Other than both politicians’ opposition to the Iraq War, the similarity stops there. Hoagland writes, “Zapatero can be brash and provocative, while Obama works at being cautious and reassuring.” The reality is that ZP is a featherweight buffoon whose all too often populist rhetoric has been counter-productive to Spain’s global interests.
ZP has publicly opposed French President Sarkozy and German Chancellor Merkel, blamed all of Spain’s economic woes on American capitalism, and boasted about the superiority of Spanish banking regulations over its European counterparts. It is no wonder that neither Bush nor any of ZP’s neighbors pushed for his presence at the G8 meetings in Washington earlier this month, regardless of the fact that Spanish banks are major players in the global economy. Only after begging was he finally invited to the party.
His claim that American capitalism is killing the Spanish economy is pure scapegoatism. Spain’s over dependence on construction and its real estate bubble had been predicted to burst for ages. Sounding like John McCain’s “the fundamentals of the economy are sound”, ZP and his finance minister, Pedro Solbes, have flatly denied the severity of the numbers for over a year. Last Christmas when the first obvious signs of economic decline were on the radar, Solbes went so far as to blame consumers for causing inflation by over tipping on coffee and even recommended switching to rabbit (a cheaper alternative to seafood) for Christmas dinner.
Hoagland brings up ZP’s banking regulation talking points,
Spain — the world’s eighth-largest economy — is gripped by serious unemployment and by an oversupply of housing. But Zapatero proudly noted the strength of the country’s banking system, “which did not fall for deregulation and for the ideological model” of free enterprise. “Such ideology does not accept facts and does not understand that history is contingent.”
But in conversations with Santiago, my friend and economic advisor, I have learned these four important facts that contradict ZP’s bragging about Spanish banking regulations:
- The rescue package that the Spanish government has approved for it banks is roughly equivalent (in proportion to GDP) to that of other countries whose banks are failing. If Spain’s banking sector is so much healthier than its American and European brethren, then why the extreme measures?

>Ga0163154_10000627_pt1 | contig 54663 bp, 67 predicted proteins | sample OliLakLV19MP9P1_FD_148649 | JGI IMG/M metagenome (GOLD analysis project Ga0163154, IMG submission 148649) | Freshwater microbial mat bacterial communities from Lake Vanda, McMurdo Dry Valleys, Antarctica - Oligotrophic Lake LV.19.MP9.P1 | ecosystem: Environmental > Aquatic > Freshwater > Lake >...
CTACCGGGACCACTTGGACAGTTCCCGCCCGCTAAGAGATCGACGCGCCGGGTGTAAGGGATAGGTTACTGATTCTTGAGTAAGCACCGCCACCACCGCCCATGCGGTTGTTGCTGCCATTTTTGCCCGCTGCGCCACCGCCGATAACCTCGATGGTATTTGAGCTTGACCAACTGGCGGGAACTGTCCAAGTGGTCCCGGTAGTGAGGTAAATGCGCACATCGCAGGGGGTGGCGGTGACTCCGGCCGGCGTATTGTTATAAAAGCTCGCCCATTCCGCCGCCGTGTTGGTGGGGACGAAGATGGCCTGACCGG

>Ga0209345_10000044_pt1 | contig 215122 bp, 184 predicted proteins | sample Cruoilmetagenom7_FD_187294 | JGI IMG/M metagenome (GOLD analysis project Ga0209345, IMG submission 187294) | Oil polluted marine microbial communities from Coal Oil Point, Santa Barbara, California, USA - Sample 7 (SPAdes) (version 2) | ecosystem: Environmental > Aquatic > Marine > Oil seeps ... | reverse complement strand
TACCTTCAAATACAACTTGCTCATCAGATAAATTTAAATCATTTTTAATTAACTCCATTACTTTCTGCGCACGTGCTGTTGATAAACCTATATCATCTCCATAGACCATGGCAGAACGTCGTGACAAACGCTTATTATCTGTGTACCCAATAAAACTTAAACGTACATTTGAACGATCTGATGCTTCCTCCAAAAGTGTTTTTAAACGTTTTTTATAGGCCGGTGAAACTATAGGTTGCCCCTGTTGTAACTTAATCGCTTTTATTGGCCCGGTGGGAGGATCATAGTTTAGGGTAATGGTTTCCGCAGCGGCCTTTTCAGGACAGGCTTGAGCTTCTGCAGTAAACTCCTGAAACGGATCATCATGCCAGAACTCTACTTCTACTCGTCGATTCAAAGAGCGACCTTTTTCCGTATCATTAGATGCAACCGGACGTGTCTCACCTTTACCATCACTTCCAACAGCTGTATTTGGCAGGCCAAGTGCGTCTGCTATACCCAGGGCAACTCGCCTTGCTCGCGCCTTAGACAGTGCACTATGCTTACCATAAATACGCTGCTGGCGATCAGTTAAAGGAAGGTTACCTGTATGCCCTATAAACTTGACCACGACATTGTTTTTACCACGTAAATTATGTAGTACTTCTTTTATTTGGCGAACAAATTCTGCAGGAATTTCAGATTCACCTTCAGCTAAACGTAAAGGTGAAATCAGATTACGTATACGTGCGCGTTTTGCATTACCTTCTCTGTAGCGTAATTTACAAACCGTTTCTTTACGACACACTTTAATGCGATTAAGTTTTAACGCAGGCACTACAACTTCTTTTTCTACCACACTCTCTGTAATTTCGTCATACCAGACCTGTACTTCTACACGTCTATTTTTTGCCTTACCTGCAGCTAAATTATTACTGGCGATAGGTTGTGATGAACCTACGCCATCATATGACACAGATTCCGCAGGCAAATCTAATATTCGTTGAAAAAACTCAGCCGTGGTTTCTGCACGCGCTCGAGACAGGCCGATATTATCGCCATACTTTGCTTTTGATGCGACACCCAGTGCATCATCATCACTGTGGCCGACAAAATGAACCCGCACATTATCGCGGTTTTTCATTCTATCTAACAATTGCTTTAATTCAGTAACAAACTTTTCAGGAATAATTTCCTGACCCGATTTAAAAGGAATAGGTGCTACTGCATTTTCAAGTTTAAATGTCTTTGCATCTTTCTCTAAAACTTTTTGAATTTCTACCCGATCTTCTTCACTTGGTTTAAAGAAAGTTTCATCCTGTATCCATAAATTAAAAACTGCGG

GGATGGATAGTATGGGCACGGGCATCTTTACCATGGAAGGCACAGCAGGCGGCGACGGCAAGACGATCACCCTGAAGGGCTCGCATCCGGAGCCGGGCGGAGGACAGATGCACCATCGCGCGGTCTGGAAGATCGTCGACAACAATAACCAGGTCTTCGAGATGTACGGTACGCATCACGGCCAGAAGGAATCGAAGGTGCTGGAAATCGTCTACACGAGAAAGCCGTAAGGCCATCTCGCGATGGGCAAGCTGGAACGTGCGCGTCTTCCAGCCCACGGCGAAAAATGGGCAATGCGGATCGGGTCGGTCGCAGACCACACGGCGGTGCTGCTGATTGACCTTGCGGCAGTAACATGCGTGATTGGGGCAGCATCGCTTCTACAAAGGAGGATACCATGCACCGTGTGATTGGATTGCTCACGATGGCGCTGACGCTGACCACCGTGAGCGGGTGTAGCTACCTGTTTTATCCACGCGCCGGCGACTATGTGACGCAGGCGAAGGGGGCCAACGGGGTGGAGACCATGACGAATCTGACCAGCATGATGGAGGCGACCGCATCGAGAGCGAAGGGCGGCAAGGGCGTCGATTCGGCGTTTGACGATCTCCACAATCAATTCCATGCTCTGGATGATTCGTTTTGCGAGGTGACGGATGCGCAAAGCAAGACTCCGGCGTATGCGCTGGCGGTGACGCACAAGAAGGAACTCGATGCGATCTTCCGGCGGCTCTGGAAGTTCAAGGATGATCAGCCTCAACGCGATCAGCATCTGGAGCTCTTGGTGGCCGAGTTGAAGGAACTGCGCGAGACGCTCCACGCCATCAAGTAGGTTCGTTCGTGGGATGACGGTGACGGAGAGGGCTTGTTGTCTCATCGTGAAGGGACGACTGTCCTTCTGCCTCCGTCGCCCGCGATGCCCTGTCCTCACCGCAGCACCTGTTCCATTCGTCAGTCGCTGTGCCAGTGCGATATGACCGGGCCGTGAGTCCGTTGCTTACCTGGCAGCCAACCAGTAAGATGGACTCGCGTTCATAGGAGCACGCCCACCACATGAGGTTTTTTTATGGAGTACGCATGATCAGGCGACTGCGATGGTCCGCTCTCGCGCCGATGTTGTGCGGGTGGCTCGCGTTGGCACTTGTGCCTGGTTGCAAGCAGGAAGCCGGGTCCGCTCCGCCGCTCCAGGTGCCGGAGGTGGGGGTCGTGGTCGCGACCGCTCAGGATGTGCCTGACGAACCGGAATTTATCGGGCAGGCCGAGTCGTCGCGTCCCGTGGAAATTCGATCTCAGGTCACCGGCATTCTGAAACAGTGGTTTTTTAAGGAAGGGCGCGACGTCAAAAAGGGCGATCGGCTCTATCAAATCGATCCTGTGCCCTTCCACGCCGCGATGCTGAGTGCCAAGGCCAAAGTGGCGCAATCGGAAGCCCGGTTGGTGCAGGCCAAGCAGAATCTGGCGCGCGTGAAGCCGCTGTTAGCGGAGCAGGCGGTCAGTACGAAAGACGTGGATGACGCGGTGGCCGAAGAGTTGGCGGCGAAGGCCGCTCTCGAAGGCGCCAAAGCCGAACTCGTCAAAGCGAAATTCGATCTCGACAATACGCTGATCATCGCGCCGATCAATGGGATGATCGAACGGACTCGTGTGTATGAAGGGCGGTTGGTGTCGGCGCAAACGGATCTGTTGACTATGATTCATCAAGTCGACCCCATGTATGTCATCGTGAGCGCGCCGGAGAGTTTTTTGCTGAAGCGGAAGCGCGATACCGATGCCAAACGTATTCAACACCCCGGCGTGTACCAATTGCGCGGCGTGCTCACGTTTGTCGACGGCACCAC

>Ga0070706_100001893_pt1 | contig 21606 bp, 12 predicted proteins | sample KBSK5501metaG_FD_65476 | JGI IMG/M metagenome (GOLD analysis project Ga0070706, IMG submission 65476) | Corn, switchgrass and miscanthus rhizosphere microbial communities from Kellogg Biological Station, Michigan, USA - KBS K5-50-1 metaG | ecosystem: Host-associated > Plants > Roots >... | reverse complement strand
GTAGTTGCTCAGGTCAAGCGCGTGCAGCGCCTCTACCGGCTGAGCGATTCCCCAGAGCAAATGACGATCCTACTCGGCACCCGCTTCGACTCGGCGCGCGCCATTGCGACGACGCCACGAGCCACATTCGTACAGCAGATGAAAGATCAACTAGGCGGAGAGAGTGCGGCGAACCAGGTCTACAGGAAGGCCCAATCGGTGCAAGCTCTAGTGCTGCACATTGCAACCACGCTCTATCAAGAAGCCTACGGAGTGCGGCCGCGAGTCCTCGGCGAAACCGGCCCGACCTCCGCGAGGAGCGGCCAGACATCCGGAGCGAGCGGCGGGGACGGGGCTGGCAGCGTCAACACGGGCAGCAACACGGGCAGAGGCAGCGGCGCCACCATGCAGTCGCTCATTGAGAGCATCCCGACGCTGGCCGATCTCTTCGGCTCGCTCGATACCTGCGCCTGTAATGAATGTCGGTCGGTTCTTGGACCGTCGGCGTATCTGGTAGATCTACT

- In Spain, more than half of the financial system (i.e., the cajas de ahorro) is not transparent and no one knows what is really going on inside those entities (other than the Banco de España who is not willing to make those disclosures).
- Spanish legislation has heavily favored Spanish banks at the cost of the tax payer: (i) For years, banks have been permitted to keep over-the-top early retirement for employees off of the balance sheets. All of this at a time when banks were raking in major profits. (ii) The banks were given government subsidies to acquire institutions abroad; while the government permitted them to diversify their risk in the Spanish real estate market through a tax break that allowed them to amortize “good will” – at the cost of the tax payer.
- Perhaps most egregious, the government – with the support of the banks (as stated by Alfredo Sáez) – is asking that the names of the financial institutions who receive the government aid not be made public. In other words, it’s better for citizens to be kept in the dark on who they are bailing out.
Hoagland also gives ZP’s insights into the effects of Obama’s election on the world.
Obama’s election “means that in countries where the U.S. flag was being burned before, it is being waved now,” Zapatero said. “This is a historic opportunity for the United States to be better understood” abroad.
Maybe Hoagland wasn’t aware of this, but ZP is one of those abroad with a history of not understanding the U.S. Back when he was running for president in 2003, ZP made a deliberate gesture of disrespect towards the U.S. As described in Wikipedia,
On 12 October 2003, during the Hispanic Day military parade held in Madrid, then opposition leader and presidential candidate Zapatero remained seated when a U.S. Marine Corps honour guard carrying the American flag walked past Zapatero and other VIPs. Everybody else stood as with the rest of the foreign guest armies [sic] representations. He declared afterwards that his action was a protest against the war and certainly not intended as an insult to the American people.
While ZP may have been correct to oppose the Iraq War, he completely failed to distinguish between a diplomatic show of good will towards the American people and his immediate domestic political aspirations. With actions like these and his history of ridiculous boasting, you wonder how on earth ZP would be even remotely qualified to advise Obama on conducting foreign or domestic policy. If anything, Obama’s win should be a sign to the Spanish electorate about the importance of primary elections, transparent party politics, and open democracy. The way things stand, you’re left with more Rajoy who perpetuates more Zapatero (dumber and dumb).
I wonder whether ZP’s “historic opportunity” quote was really just about his own ignorance. Did the election change the American reality or how the world perceives that reality? If ZP meant to say that he has learned something that he had previously misunderstood about the U.S. and democracy, then his comments add some value to the table. Otherwise, they are just a continuation of his demagoguery, and he can respectfully keep his thoughts to himself and mind his own business. Thank you very much.
Finally, it’s fascinating to see how easy it is for an American to misread a European: Hoagland actually describes Zapatero, who resembles Mr. Bean, as elegant. I don’t think that even ZP’s supporters would call him elegant.